*Once when I was delivering pizza, I stopped at the red light in the middle of downtown Seguin and an old beat-up truck with two black African-American dudes wearing cowboy hats stopped next to me. We both had our windows rolled down, and they could hear the Sugarcubes playing on my cassette deck. "Is that country?" one of them asked. Odd question, I thought, since it obviously wasn't. "No, it's the Sugarcubes," I answered, "a rock group from Iceland." "We only listen to country," he answered back. "I listen to country too," I said, "just not right now." They nodded, a sort of respectful acknowledgement as the light turned green and we went our own ways.

Wednesday, July 29, 2009

Not a photoshop

More pix and an explanation at Slightly Warped, via There, I Fixed It.

10 albums a day #3

The Alarm - Electric Folklore Live (1988, CD)
Alison Kraus - Now That I've Found You: A Collection (1995, CD)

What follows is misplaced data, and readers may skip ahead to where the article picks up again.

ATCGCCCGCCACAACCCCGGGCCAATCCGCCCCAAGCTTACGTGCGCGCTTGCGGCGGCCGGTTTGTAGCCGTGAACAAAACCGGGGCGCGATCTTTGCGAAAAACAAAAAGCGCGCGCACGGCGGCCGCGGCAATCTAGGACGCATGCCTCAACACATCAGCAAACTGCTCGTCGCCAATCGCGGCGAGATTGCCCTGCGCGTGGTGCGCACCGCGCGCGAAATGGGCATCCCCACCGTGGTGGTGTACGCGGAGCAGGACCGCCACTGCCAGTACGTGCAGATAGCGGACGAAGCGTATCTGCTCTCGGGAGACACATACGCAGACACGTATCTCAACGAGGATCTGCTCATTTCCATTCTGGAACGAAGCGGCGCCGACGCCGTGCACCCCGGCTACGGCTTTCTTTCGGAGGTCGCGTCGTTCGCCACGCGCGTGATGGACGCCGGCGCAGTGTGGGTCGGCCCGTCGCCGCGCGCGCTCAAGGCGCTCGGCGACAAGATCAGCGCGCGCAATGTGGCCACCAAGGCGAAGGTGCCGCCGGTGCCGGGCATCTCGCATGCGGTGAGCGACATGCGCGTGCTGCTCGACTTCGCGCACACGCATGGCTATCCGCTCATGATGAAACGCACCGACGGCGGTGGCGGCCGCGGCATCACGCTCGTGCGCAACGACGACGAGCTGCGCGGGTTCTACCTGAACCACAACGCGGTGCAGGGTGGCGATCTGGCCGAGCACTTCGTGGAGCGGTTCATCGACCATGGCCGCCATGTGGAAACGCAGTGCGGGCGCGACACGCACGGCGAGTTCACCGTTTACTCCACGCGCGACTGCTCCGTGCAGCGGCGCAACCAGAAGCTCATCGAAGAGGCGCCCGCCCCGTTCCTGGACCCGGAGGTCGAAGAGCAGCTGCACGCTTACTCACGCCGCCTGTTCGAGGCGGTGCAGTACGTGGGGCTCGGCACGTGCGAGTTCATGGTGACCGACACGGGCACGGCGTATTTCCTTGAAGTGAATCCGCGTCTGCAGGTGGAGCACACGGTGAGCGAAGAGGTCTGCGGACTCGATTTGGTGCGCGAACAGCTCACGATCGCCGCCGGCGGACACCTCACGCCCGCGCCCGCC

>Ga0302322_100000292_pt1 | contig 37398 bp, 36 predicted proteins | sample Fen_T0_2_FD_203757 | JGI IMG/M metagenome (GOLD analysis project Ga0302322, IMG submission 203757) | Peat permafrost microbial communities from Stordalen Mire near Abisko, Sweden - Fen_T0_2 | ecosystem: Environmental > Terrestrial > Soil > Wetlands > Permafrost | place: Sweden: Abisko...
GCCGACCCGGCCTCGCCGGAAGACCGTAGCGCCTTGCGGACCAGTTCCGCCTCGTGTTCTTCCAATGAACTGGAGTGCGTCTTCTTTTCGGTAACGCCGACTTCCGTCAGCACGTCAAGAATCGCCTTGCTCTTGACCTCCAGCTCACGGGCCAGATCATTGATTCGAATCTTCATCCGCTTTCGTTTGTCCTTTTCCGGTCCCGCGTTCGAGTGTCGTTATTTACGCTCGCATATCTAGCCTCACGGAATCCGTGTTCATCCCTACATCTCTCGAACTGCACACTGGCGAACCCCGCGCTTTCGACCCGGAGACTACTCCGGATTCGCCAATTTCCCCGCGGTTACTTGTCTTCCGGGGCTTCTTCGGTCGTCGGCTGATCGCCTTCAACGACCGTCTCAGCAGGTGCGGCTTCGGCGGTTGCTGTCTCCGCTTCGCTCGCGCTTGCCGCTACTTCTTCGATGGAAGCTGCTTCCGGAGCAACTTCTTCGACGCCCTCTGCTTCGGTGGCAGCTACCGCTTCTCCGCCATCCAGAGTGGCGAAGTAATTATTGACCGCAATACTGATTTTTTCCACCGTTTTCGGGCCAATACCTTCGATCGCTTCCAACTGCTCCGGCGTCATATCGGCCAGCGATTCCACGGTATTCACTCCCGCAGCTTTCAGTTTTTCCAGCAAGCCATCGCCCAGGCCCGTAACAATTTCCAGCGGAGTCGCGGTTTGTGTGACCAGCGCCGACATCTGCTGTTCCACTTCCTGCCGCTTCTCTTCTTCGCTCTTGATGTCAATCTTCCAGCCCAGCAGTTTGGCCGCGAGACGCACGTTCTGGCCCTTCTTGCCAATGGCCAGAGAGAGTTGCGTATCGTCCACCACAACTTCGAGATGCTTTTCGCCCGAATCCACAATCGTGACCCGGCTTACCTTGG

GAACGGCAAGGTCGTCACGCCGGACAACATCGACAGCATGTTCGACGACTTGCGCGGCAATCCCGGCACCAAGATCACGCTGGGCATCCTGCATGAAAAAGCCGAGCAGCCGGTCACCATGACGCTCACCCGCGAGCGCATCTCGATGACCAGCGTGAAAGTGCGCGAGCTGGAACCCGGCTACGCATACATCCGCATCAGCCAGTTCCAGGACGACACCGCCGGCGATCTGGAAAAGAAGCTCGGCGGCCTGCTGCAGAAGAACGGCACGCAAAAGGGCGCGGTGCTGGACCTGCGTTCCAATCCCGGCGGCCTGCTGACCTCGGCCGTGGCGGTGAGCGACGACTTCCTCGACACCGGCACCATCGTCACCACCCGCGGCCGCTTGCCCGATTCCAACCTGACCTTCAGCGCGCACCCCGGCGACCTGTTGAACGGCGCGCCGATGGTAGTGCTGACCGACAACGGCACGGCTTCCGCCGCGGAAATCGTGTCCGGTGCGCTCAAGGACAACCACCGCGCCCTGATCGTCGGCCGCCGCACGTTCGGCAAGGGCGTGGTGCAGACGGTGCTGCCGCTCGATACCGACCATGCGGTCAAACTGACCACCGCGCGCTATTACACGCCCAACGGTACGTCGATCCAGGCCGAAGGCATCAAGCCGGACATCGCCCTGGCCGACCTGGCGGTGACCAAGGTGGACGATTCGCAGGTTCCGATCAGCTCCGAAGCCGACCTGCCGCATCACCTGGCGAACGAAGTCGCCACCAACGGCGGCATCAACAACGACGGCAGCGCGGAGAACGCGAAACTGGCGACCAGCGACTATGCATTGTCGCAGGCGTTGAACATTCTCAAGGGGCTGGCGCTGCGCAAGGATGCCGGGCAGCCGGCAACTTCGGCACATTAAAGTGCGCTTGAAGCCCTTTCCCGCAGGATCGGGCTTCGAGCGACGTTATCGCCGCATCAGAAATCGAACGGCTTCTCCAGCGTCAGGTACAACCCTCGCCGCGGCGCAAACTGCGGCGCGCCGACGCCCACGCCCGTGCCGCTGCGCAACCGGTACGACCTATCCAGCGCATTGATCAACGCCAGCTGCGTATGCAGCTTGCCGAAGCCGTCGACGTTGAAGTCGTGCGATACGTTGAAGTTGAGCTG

Amber Dust - Without Windows (2006, mp3 download), Good Things Bad Timing (2008, mp3 download)
America - Greatest Hits (1975, CD)
Angelo Badalamenti - Soundtrack from Twin Peaks (1990, cassette)
Annie Lennox - Diva (1992, CD)
Anthony Phillips - The Geese and the Ghost (1977, LP)
Arlo Guthrie - Alice's Restaurant (1967, CD)
Asia - Asia (1982, LP)

I still want to get The Alarm's Declaration, which a co-worker of mine had long ago and which I listened to several times. It's a great album. The Alison Kraus compilation is made up of her earlier stuff, some of which when she was still with Union Station. Her original version of "When You Say Nothing At All" is still the best. All the cover versions are just hatchet jobs. The two Amber Dust albums were downloaded from their website; next time they release a CD I'll have to buy it so I don't feel like such a freeloader (or freedownloader). The soundtrack from Twin Peaks has some great music, although I will admit it probably isn't for everyone--full versions of tracks of which often only a snippet was played on the show, and the album that introduced me to Julee Cruise.